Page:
Laying Bathroom Floors

Making Changes to Floor Surfaces

Laying Bathroom Floors Making changes to existing flooring, or replacing the floor altogether, is often the first step towards more general renovation of a room. For example, if you are converting an upper-storey room into a bathroom you will need to consider strengthening joists to cope with the weight of a bath filled to capacity. You may be forced to make changes due to adverse circumstances, such as damp penetration in a suspended floor, the best remedy for which is often to replace it altogether with a solid concrete floor. Prevention is the best cure, however, and another project described in this site, is how to add ventilation to the underfloor area in order to avoid damage from damp.

Laying Floors in Bathrooms

If you feel confident about laying floors in any other room in the house then the bathroom should present no particular problem. However, there are a few special considerations, most of which relate to all the water involved in the day-to-day activities that take place – bathrooms can be extremely wet and measures need to be taken to minimize the amount of moisture damage to the floor. The damp air, leaking pipes from baths and basins and the weight of the tub all conspire to cause damage to both the subfloor and floor covering.

Dealing with Moisture

To ensure the longevity of flooring in a bathroom, an adequate ventilation system is essential to eradicate the presence of condensation. Care over plumbing work and regular inspections will make sure that all pipework connections are tight and leak free. Laying bath mats will go some way to minimize the damage due to splashes from baths and basins, but more important is to ensure the floor covering is waterproof or resistant to moisture and that all areas where moisture can penetrate are adequately sealed. Before laying any new floor covering carefully inspect the existing subfloor for water damage and rot. Remove the bath panel and check below the bathtub. Leaking pipes should be obvious and need to be rectified immediately.

A musty smell is a sure sign of problems and must not be ignored, sections of the floor that are soft or rotten will need to be replaced. If you are buying sheets of manufactured board, remember to tell your supplier that these are being laid in a bathroom, as there are special water resistant grades which are better suited to the damp environment.

The Bathroom Suite

If the flooring is being replaced or re-laid as part of an overall bathroom refurbishment the suite is probably also being replaced at the same time. If not, then before the floor can be replaced you will need to remove the bathroom suite and any other cabinets and fixtures attached to the floor. When flooring is to be replaced as part of a much larger refurbishment program it can be a good idea to lay the floor covering before the installation of toilet, bath, bidet and basin pedestal. Though not always practical, where it is you avoid having to lay the floor covering in what is often a tight space that will require lots of fiddly cutting.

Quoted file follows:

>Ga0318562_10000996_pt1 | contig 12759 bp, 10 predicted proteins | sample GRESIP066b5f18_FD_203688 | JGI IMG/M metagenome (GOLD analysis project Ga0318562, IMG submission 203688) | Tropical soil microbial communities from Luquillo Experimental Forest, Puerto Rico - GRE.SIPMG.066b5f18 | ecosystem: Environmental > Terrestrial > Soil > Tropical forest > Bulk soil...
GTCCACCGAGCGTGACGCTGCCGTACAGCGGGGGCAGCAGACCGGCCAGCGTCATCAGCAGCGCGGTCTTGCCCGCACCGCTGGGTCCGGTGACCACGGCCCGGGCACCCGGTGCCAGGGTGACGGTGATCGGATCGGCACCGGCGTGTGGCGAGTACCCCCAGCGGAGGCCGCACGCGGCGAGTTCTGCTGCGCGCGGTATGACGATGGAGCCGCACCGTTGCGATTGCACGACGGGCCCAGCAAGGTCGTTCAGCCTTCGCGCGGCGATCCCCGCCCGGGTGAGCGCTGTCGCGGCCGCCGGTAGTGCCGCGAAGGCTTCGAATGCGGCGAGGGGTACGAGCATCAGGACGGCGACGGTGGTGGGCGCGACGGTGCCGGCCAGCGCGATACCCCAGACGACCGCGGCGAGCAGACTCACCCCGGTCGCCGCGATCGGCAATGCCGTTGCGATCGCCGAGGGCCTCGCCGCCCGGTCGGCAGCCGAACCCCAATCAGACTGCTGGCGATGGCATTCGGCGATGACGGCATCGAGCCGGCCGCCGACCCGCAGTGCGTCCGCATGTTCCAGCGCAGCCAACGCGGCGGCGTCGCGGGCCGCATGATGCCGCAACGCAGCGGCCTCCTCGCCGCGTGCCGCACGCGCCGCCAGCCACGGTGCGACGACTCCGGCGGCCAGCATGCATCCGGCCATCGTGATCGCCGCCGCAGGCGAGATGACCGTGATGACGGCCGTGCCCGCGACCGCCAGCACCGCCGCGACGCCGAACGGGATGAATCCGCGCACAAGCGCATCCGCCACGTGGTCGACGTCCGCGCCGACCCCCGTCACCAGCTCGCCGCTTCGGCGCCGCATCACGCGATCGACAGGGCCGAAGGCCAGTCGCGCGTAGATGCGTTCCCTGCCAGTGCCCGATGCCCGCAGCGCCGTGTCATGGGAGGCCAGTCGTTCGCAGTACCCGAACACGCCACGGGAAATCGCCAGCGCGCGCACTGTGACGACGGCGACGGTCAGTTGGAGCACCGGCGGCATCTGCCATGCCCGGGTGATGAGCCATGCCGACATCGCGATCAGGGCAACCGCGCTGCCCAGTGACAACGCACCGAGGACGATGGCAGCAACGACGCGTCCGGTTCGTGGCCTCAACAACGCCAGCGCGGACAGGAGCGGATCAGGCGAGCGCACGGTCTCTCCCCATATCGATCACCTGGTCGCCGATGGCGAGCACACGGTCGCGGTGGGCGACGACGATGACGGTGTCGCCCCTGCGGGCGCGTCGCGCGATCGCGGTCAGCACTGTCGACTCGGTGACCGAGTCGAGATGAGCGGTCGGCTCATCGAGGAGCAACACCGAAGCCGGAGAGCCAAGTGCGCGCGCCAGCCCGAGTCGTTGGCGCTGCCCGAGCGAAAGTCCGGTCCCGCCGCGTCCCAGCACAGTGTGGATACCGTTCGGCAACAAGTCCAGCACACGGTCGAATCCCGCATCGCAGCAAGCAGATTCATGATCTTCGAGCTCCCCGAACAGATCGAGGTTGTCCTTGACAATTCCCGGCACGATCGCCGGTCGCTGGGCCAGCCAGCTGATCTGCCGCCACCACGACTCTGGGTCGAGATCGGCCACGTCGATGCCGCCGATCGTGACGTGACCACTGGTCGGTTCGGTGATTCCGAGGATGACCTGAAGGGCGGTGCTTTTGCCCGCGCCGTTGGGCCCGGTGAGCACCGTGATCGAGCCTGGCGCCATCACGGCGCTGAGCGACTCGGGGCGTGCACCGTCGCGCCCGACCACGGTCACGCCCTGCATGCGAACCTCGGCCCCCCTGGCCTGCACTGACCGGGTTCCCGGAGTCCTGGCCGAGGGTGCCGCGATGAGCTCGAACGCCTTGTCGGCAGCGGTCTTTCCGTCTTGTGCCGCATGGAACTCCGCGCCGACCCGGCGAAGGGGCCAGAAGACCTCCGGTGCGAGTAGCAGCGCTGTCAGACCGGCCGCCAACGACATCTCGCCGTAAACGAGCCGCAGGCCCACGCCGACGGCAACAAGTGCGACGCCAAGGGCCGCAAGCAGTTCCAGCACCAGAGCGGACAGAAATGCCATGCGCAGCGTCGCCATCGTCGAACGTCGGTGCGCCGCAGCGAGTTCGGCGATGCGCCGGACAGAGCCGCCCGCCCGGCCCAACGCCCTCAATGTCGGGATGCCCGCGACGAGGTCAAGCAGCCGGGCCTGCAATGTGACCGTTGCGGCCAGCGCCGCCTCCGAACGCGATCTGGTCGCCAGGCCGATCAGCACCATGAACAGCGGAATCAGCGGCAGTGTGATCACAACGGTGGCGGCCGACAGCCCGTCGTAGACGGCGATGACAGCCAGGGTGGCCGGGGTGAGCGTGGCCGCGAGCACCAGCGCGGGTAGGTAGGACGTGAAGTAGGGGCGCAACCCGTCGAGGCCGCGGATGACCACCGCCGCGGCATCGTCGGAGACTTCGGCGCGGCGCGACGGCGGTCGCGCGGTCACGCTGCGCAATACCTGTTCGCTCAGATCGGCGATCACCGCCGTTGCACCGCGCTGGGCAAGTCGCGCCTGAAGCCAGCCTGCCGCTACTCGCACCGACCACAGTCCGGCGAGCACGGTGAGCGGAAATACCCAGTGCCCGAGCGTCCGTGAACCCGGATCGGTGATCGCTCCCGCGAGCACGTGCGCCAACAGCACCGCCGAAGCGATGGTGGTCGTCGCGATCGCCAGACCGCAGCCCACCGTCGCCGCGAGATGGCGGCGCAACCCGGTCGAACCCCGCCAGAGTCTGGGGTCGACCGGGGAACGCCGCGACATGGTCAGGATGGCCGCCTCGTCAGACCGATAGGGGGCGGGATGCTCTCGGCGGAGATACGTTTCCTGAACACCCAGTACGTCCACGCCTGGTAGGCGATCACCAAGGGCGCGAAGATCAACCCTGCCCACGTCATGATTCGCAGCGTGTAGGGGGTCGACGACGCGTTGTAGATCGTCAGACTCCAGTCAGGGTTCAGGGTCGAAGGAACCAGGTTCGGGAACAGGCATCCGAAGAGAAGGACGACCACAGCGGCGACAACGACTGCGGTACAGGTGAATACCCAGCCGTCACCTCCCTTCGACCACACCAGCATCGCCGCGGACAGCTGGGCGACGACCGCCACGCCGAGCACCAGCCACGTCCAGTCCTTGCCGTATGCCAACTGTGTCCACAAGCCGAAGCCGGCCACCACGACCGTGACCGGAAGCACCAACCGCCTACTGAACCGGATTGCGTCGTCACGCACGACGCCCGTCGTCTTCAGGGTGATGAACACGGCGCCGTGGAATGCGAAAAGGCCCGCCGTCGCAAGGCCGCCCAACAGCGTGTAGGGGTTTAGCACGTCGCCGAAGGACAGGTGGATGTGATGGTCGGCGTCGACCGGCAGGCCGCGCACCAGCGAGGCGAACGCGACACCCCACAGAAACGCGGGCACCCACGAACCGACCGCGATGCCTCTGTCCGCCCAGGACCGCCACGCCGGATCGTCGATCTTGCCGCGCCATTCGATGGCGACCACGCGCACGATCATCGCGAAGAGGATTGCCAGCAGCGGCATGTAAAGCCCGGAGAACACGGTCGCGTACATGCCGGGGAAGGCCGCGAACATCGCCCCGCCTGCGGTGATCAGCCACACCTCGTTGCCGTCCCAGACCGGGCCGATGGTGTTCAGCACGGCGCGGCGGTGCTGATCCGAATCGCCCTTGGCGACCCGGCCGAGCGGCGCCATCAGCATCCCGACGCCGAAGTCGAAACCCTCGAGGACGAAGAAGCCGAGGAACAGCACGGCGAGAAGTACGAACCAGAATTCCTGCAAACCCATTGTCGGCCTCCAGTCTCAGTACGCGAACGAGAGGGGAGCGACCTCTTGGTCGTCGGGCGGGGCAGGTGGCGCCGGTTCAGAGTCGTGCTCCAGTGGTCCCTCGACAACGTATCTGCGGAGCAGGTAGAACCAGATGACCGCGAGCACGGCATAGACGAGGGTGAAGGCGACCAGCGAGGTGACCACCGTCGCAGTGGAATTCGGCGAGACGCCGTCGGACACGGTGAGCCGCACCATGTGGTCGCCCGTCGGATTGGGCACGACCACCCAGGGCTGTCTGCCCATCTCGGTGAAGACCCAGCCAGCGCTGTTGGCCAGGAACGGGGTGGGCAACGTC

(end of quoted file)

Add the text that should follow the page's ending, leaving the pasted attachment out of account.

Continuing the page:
By using whole sheets the lack of cutting means you are able to put down the floor much faster and will end up with a neater finish. Moreover, because the suite sits on top of the flooring there will be less chance of water finding its way onto the subfloor. The only drawback is that you need to be careful not to damage the floor during the installation of the suite and when the plumbing and decoration is carried out, but even then the floor may be protected with lust a few sheets of hardboard.

Weight Considerations

If you are installing a larger bath you will need to take into account the stresses this may impose on the floor. Replacing a standard bath with a jacuzzi will add about an extra 225kg (500lb) when the bath is full. It is quite likely that you will need to add some local strengthening to the joist, and the floorboards may be too thin to support the weight of the feet. If you are at all concerned then you should consult a structural engineer, who will be able to assess the risks and recommend a course of action. You will have to pay for this of course but it is better than having the bath end up in the downstairs living room!

Types of Flooring

Almost any type of flooring can be used in a bathroom — even hardwood floors can be treated with a water-resistant finish. Check with your supplier whether the flooring you intend to buy is suitable for bathrooms.

Carpet is best avoided as water can soak through and rot both the carpet and the subfloor underneath, although there are varieties of carpet specifically designed for bathrooms which are water, mildew and stain resistant with a backing that does not allow water to seep into the pad.

Tile and sheet vinyl floors are probably the best choices as they are easy to clean and effectively resist staining and moisture penetration.

Whatever flooring you choose, always use waterproof adhesives and grout, and seal holes with silicone where pipes come through the floor. Moisture resistant flooring and MDF have a green tinge to them, so can be easily identified against standard products which are usually biscuit colour.

13. December 2010 by admin
Categories: DIY Home, Flooring, Sheet Vinyl | Tags: , , , | Comments Off on Laying Bathroom Floors


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